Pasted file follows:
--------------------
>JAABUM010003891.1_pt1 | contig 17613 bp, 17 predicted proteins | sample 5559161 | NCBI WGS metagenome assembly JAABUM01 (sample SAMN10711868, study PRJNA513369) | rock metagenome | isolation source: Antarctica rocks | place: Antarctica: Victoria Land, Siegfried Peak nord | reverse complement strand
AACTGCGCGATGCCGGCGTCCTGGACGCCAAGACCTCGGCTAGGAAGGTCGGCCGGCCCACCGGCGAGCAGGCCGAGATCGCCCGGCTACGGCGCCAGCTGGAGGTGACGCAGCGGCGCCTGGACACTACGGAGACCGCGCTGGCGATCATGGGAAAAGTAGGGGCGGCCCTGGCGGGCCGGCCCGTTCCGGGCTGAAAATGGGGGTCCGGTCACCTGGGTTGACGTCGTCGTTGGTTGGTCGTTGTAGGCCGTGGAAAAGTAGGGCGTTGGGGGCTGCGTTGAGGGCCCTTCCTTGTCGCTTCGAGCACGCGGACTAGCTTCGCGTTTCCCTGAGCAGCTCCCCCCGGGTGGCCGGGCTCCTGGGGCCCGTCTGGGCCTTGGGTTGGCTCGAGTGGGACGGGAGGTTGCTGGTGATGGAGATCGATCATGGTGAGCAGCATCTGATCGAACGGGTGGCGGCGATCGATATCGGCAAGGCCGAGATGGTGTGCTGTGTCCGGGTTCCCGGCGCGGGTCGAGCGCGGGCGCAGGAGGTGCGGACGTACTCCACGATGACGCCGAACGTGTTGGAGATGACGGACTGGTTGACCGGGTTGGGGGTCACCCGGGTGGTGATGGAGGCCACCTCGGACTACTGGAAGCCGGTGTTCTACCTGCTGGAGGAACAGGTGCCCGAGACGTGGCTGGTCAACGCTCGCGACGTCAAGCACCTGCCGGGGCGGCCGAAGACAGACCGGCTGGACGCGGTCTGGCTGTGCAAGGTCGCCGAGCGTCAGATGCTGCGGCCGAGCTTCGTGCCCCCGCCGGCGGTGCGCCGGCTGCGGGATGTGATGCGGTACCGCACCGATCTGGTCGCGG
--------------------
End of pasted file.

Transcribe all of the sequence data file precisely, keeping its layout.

>JAABUM010003891.1_pt1 | contig 17613 bp, 17 predicted proteins | sample 5559161 | NCBI WGS metagenome assembly JAABUM01 (sample SAMN10711868, study PRJNA513369) | rock metagenome | isolation source: Antarctica rocks | place: Antarctica: Victoria Land, Siegfried Peak nord | reverse complement strand
AACTGCGCGATGCCGGCGTCCTGGACGCCAAGACCTCGGCTAGGAAGGTCGGCCGGCCCACCGGCGAGCAGGCCGAGATCGCCCGGCTACGGCGCCAGCTGGAGGTGACGCAGCGGCGCCTGGACACTACGGAGACCGCGCTGGCGATCATGGGAAAAGTAGGGGCGGCCCTGGCGGGCCGGCCCGTTCCGGGCTGAAAATGGGGGTCCGGTCACCTGGGTTGACGTCGTCGTTGGTTGGTCGTTGTAGGCCGTGGAAAAGTAGGGCGTTGGGGGCTGCGTTGAGGGCCCTTCCTTGTCGCTTCGAGCACGCGGACTAGCTTCGCGTTTCCCTGAGCAGCTCCCCCCGGGTGGCCGGGCTCCTGGGGCCCGTCTGGGCCTTGGGTTGGCTCGAGTGGGACGGGAGGTTGCTGGTGATGGAGATCGATCATGGTGAGCAGCATCTGATCGAACGGGTGGCGGCGATCGATATCGGCAAGGCCGAGATGGTGTGCTGTGTCCGGGTTCCCGGCGCGGGTCGAGCGCGGGCGCAGGAGGTGCGGACGTACTCCACGATGACGCCGAACGTGTTGGAGATGACGGACTGGTTGACCGGGTTGGGGGTCACCCGGGTGGTGATGGAGGCCACCTCGGACTACTGGAAGCCGGTGTTCTACCTGCTGGAGGAACAGGTGCCCGAGACGTGGCTGGTCAACGCTCGCGACGTCAAGCACCTGCCGGGGCGGCCGAAGACAGACCGGCTGGACGCGGTCTGGCTGTGCAAGGTCGCCGAGCGTCAGATGCTGCGGCCGAGCTTCGTGCCCCCGCCGGCGGTGCGCCGGCTGCGGGATGTGATGCGGTACCGCACCGATCTGGTCGCGG